With nine days left until the fall semester comes to an end, I’d definitely like to acknowledge these past few months for being very eye-opening for me. I love my life, and I wouldn’t want to imagine it any other way. I don’t want to sound like a tacky character straight out of a 90210-esque teen soap opera, but I really did learn a lot about myself and my surroundings this semester.
1. Trust your gut. If something feels wrong or someone rubs you the wrong way, chances are, you should rely on your instincts. Fun fact: apparently the Hebrew word for gut translates to God, meaning that if someone or something gives you a bad feeling, there’s a reason; it’s a message from a higher authority! (Thanks to my roommate for sharing this one with me.) Look out for yourself and pay attention to that tingling in your tummy.
2. Take a risk every now and then. Don’t be afraid to try something new or take a chance on something that you don’t think you’re worthy of. If you’re so discouraged by failure, you never even give yourself the possibility of getting what you want. I’ve tried my hand at a few things I was too timid to do in the past, and I’ve got to say, I’ve been pretty pleased with the outcomes. I had an article published on Thought Catalog and I nabbed an internship that I didn’t think I was deserving of. Rejection isn’t a given, nor is it a definition of who you are or what you’re capable of.
3. The guy you have casual sex with isn’t going to want to date you. Or even want to spend time with you. I guess I can blame myself for breaking my own heart on this one. Our hookup culture is separate from our dating culture nowadays, and sex isn’t that important if you aren’t in a relationship. This time around, I ended up having feelings for the guy I was hooking up with last semester, even though we had agreed not to be exclusive. He’d proposition me and then not answer my texts for two weeks (boys, amirite?), and when we finally did get around to hanging out, it was a slap in the face to me when he pulled the “it’s not you, it’s me” card. So you won’t always be able to isolate your feelings from sex, but if you don’t have both and a sense of commitment, it’s not meant to be.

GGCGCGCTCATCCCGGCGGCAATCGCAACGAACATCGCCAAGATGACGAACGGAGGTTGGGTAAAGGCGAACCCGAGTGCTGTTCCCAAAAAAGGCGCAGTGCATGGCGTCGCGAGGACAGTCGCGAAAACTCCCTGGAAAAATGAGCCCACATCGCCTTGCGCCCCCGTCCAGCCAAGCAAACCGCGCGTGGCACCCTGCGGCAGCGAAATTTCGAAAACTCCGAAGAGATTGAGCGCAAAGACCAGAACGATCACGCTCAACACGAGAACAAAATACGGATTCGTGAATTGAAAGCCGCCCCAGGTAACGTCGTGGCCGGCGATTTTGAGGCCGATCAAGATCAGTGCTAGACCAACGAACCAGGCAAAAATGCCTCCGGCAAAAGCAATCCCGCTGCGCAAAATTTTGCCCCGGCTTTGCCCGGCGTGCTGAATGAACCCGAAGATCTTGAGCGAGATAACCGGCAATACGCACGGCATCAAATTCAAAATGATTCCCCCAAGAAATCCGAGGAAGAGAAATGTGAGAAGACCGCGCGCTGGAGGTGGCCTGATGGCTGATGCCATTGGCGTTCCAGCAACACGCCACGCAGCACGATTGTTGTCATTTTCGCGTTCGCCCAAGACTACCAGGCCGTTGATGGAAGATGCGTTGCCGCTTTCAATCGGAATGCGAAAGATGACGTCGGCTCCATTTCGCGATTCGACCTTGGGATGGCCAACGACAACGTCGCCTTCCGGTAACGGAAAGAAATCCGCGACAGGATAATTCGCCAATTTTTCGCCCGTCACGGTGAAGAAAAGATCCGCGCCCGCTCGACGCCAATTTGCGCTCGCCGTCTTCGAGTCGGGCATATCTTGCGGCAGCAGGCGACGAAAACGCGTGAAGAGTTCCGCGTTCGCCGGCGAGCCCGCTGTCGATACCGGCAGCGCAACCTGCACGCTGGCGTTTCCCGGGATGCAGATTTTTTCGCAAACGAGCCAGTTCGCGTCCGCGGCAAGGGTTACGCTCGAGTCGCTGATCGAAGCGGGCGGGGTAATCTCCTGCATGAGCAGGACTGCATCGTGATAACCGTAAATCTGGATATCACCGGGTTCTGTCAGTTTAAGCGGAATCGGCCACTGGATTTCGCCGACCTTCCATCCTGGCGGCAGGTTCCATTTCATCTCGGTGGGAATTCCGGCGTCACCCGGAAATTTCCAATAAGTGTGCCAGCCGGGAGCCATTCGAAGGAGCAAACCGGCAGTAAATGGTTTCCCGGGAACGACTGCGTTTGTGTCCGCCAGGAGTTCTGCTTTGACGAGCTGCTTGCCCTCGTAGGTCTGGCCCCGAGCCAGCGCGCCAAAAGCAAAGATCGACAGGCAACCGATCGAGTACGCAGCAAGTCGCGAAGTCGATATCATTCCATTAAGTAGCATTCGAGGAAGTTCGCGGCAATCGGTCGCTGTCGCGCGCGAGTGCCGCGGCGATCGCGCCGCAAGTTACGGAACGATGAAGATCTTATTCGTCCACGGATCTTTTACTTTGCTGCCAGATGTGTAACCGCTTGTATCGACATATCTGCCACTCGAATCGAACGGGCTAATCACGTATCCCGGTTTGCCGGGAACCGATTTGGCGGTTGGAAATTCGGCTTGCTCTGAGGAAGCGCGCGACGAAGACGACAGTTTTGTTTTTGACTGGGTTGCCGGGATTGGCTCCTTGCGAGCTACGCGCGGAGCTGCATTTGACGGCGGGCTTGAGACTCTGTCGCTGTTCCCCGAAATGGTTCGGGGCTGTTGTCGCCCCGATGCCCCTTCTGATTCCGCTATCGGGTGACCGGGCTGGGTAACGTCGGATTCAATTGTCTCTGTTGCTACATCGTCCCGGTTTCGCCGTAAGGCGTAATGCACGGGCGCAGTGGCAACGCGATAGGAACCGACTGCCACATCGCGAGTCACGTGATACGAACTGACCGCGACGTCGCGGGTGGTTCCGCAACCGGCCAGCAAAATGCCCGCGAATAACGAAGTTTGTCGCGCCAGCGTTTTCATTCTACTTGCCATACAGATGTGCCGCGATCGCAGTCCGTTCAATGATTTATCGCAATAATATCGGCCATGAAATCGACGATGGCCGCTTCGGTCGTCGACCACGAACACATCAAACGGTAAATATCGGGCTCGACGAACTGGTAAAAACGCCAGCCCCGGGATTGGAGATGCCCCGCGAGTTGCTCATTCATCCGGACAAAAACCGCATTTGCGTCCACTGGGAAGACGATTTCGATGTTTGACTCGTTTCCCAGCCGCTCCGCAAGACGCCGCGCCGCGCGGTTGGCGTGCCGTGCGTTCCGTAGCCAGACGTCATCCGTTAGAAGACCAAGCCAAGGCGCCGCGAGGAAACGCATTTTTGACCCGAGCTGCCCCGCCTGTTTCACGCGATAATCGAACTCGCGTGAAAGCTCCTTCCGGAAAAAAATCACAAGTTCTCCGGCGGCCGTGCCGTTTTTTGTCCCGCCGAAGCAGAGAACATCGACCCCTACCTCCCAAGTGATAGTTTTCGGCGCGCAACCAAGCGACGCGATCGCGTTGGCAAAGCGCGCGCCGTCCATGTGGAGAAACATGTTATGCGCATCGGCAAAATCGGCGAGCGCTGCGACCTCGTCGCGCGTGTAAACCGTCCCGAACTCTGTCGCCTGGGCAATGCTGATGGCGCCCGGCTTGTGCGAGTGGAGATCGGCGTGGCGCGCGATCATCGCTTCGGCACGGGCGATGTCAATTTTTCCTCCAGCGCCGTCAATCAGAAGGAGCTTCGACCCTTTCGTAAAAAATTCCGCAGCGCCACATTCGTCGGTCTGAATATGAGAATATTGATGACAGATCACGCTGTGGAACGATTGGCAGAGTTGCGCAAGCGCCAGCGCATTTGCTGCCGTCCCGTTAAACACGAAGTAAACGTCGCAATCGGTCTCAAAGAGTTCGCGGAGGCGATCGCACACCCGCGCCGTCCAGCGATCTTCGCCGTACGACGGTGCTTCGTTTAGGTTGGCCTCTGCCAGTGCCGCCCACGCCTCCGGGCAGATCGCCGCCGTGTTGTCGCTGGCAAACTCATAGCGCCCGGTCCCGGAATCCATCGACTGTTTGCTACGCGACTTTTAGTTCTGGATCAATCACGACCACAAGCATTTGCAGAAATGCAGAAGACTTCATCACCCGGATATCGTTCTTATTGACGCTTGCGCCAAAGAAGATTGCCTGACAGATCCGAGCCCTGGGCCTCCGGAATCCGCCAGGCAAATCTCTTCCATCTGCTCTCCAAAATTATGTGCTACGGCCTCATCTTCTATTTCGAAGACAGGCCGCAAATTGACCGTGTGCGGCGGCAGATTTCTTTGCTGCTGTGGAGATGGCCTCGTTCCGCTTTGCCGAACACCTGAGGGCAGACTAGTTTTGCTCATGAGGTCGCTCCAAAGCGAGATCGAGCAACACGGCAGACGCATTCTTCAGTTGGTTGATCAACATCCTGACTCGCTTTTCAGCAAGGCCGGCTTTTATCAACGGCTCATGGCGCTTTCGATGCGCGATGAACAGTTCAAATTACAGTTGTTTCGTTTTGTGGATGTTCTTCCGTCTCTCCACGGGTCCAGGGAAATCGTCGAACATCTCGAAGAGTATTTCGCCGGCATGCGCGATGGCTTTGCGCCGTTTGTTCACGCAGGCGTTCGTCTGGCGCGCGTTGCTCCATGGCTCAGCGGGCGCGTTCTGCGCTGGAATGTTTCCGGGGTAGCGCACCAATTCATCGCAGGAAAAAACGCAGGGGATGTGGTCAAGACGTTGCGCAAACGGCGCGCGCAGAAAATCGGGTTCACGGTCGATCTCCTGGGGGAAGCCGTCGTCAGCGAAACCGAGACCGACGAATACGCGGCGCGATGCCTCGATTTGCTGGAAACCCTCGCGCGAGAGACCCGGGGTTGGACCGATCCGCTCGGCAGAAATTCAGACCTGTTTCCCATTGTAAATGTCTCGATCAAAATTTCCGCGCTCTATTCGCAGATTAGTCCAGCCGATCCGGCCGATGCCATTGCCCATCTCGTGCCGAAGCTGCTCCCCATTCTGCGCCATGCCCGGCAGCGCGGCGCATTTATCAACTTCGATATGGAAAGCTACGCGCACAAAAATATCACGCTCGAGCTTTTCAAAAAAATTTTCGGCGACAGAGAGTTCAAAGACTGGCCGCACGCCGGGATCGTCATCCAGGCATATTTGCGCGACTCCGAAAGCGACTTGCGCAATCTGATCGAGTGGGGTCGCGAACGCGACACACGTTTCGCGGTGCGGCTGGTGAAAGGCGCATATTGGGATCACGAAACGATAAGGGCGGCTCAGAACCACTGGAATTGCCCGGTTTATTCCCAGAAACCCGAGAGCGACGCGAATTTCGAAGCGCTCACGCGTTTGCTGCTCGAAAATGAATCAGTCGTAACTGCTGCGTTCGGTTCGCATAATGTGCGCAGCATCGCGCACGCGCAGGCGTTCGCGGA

4. Spend more time exploring the city you go to college in. I’m #blessed that I go to school in New York and that Manhattan is easily accessible for a day-trip from where I am in the Bronx. Some of the best days I’ve had this semester have been spent walking around an art museum or going to see a Broadway play with a friend. As much as I love a booze-filled bitchin’ night out on the town, sometimes it’s better to get to know your city.
5. Go to bed earlier. I’m not sure if this is because I had mono over the summer, but during the school week, it’s important to get a good, full night of rest before classes the next morning. Some nights, you can’t help it if you conk out before eleven while reading a book in bed, but other nights, you might feel guilty if you hit the sack early. Finish homework by a reasonable hour, take an earlier shower, and wake up feeling refreshed and clean in the morning without the splitting headache of staying up until three-thirty in the morning.
6. Study hard, and take nothing for granted. College is hard no matter where you go. It’s gratifying to work hard and see that time and energy pay off in some good grades. Make sure you study something you love, (I had a mishap with that, and I know how miserable and discouraging it can be when your major isn’t what you expected it to be.) and most importantly, be proud of your accomplishments.